Green Markets

EWN Publishing

Archive for the ‘Asia’ Category

Rising sea levels in Asia poses big future-challenge for Aus: mass migration of enviro refugees

Posted by gmarkets on 8 October, 2007

Rising sea levels posed far wider challenges to regional security than the survival of small island states in the Western Pacific, wrote Bryan Furnass in The Canberra Times (3/10/2007, p.13). Read the rest of this entry »

Posted in Asia, Defence, Emissions, Green Markets 1002, Water | Leave a Comment »

Indonesia orders Bali lobbying-frenzy to reverse first-round Kyoto agreement that does not include tradeable emissions from forest land

Posted by gmarkets on 20 September, 2007

The APEC summit will help set the stage for the UN climate change conference in Bali in December by putting the Kyoto protocol to one side “and just talking about the Earth”, according to Indonesia’s Environment Minister, reported The Australian (4/9/2007, p.7). Read the rest of this entry »

Posted in Asia, Biofuels, Carbon Price, Credits, Forest, Global, Green Markets 0919, Indonesia, Kyoto, Policy | Leave a Comment »

APEC conference was a disaster, which ended with a “weak and cowardly” declaration on climate change, argue Federal Greens, Democrat senators

Posted by gmarkets on 20 September, 2007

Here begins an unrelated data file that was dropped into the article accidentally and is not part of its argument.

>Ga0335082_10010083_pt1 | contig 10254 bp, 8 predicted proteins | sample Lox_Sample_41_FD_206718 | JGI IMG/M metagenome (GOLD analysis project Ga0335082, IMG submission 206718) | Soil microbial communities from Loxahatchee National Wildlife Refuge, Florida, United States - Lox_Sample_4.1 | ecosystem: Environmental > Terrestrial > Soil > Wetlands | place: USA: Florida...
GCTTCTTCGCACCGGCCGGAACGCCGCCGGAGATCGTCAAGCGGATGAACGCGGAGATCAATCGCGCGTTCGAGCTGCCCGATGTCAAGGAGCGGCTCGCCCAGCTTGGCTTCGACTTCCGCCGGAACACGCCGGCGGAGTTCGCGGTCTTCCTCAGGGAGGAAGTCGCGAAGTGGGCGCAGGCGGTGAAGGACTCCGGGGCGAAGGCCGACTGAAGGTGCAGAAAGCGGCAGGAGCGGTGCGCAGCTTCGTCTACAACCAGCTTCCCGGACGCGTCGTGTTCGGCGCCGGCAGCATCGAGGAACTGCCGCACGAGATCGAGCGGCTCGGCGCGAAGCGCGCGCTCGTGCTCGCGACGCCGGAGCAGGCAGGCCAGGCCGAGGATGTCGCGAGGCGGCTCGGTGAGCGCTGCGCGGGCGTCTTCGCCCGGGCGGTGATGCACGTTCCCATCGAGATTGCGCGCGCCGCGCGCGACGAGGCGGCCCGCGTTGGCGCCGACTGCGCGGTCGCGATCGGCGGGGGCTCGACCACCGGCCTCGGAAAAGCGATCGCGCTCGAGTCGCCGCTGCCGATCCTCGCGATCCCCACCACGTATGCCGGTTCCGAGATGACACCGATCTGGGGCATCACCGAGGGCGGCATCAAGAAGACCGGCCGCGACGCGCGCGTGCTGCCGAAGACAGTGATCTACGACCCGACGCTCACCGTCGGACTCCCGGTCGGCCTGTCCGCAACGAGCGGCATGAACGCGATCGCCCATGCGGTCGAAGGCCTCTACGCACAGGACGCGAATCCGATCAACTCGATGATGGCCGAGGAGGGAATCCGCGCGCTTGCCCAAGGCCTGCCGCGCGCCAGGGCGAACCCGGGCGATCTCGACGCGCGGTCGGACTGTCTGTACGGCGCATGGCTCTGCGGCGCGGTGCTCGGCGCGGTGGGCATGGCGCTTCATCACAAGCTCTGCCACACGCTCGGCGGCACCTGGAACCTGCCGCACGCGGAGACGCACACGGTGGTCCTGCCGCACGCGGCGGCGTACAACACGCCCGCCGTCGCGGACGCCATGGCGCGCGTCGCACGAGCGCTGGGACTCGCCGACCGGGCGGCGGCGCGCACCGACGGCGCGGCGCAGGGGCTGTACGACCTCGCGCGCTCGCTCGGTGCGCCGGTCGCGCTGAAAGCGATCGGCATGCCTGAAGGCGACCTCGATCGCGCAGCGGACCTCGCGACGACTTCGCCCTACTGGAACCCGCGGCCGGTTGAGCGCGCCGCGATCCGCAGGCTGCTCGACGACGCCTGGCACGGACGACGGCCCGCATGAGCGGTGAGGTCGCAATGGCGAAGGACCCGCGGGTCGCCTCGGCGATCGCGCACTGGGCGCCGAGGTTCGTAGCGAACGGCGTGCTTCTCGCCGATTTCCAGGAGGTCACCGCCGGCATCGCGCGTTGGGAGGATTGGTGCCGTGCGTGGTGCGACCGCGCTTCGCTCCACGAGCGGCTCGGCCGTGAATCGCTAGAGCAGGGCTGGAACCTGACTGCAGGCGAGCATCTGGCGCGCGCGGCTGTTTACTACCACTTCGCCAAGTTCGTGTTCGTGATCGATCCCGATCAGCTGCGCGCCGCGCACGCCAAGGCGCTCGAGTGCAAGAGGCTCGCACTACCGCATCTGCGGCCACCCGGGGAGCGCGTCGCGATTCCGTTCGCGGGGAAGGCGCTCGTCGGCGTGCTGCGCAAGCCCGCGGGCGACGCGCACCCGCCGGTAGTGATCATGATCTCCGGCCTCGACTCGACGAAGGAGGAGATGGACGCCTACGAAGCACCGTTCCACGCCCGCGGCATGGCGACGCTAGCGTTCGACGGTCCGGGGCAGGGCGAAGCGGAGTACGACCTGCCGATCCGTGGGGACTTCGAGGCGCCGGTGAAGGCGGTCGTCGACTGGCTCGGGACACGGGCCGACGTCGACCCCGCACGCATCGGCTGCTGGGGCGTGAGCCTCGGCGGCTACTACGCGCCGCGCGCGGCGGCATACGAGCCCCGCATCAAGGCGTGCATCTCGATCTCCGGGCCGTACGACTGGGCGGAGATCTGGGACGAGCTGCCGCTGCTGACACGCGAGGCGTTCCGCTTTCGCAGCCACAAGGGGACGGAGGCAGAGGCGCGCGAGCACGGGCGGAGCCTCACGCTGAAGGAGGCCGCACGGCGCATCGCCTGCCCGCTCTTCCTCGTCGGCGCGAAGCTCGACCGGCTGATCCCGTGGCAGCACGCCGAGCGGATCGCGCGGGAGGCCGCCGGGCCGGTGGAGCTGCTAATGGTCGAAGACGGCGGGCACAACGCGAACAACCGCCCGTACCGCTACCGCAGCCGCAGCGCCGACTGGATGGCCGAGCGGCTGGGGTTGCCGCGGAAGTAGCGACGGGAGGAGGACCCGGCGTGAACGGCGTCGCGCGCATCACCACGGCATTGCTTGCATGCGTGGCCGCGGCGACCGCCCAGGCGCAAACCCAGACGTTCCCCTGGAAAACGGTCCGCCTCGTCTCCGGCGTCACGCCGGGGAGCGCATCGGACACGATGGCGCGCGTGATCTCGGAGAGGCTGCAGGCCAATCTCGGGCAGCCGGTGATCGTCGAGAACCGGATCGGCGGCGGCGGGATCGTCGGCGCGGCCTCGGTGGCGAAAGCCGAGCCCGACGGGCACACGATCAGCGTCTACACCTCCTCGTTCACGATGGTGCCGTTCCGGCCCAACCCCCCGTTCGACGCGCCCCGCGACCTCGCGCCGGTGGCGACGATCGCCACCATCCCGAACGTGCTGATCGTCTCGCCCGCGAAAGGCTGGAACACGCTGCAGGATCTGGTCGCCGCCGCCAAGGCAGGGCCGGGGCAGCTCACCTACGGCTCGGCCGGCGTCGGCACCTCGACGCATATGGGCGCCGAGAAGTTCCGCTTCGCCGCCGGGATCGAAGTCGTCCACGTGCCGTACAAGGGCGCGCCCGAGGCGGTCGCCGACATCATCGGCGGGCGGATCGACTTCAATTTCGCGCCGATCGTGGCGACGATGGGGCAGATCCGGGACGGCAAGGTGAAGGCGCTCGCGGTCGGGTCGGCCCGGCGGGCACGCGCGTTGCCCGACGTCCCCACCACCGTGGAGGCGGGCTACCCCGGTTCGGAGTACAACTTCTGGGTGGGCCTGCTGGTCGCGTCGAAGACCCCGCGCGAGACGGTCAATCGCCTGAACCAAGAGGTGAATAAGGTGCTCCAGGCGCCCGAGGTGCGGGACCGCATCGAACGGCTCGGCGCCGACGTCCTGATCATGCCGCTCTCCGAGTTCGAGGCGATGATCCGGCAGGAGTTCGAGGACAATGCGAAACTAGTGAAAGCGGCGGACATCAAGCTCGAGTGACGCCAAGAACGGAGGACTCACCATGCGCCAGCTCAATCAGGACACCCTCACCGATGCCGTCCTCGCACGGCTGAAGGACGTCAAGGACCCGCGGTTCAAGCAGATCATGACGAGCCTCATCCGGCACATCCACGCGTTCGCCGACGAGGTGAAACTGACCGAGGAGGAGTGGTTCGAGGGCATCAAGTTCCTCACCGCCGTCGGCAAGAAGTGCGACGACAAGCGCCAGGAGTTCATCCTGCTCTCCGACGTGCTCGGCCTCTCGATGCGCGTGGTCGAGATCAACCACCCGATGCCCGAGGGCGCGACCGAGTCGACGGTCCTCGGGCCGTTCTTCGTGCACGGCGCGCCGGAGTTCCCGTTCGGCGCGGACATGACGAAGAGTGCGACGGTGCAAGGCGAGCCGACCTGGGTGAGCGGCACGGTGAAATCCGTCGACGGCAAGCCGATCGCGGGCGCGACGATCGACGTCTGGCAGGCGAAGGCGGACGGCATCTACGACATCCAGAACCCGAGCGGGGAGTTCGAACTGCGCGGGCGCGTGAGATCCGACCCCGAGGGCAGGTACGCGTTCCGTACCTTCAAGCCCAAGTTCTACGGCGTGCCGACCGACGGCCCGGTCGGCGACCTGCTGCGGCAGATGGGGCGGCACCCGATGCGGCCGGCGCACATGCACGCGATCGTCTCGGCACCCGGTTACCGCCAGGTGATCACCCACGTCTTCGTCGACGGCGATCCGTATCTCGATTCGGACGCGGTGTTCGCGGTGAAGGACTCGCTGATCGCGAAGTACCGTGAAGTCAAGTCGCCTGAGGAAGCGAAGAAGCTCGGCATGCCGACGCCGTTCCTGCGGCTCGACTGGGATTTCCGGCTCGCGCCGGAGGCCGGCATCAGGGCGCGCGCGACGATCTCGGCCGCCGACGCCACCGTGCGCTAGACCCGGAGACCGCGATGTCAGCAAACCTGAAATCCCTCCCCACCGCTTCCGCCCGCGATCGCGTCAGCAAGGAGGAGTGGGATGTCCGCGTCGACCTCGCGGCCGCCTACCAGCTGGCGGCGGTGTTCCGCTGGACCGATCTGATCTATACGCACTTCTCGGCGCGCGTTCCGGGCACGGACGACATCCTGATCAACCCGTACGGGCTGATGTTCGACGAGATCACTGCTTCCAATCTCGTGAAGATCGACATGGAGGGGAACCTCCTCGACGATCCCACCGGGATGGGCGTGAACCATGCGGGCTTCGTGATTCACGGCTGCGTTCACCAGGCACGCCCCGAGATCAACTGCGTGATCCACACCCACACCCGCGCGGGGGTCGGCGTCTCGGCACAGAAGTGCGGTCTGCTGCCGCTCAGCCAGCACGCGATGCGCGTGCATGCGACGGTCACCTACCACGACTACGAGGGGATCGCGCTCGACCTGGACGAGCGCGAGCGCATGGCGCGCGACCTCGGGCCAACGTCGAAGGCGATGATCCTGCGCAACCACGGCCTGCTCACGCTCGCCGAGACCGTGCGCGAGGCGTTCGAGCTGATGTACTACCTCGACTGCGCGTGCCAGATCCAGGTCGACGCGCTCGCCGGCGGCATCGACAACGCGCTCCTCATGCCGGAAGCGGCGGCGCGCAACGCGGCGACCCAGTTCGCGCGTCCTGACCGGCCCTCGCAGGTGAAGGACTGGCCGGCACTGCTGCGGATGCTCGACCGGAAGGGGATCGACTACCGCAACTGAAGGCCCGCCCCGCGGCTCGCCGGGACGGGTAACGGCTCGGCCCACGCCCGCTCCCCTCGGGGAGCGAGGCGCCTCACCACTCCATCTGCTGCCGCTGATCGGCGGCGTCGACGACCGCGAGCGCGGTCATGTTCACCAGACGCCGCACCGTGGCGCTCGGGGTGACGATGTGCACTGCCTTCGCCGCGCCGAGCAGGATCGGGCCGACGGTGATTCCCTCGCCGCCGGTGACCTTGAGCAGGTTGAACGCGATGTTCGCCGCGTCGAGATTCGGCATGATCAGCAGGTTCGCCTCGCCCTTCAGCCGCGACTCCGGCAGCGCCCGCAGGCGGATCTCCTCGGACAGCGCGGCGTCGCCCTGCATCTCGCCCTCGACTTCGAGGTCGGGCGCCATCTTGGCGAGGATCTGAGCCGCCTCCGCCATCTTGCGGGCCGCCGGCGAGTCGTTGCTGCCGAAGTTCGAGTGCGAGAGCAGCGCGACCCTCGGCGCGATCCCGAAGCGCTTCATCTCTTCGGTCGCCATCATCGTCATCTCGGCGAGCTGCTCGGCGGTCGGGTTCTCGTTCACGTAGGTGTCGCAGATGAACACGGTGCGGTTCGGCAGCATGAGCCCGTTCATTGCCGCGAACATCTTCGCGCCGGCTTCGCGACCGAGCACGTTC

The APEC conference was a disaster which ended with a “weak and cowardly” declaration on climate change, Greens senators say. Read the rest of this entry »

Posted in Asia, Climate, Federal Election, Global, Green Markets 0919, Kyoto, Policy | Leave a Comment »

Geoscience Australia looking to staff new CO2 dump program: six positions including a trainer for Asia-Pacific partners

Posted by gmarkets on 15 September, 2007

Geoscience Australia placed a recruitment advertisement for six geoscientists to work in a new program which aimed to reduce CO2 emissions,”Geoscience Australia is seeking motivated people who are keen to contribute to the reduction of atmospheric CO2 emissions by being involved in the development of a new program for geological storage of carbon dixoide within the Petroleum and Greenhouse Gas Advice Group,” the advertisement read. “You will work within a multidisciplinary team of geoscientists to further develop the agency’s expertise in the areas of basin and reservoir modelling, CCS regulation, and management of monitoring and verification programs. Many of the skills we require are used in the oil and gas industry, and the hydrological and environmental sciences.” Wide range of experience also canvassed: “A range of positions are available from new graduate to project managers,” the advetrtisement continued. “Duties and remuneration will be based on qualifications and experience. For appointment at Levels 6 & 7 it is desirable for the person to have experience in Carbon dixoide Capture and Storage (CCS) issues, and have extensive industry or research experience.”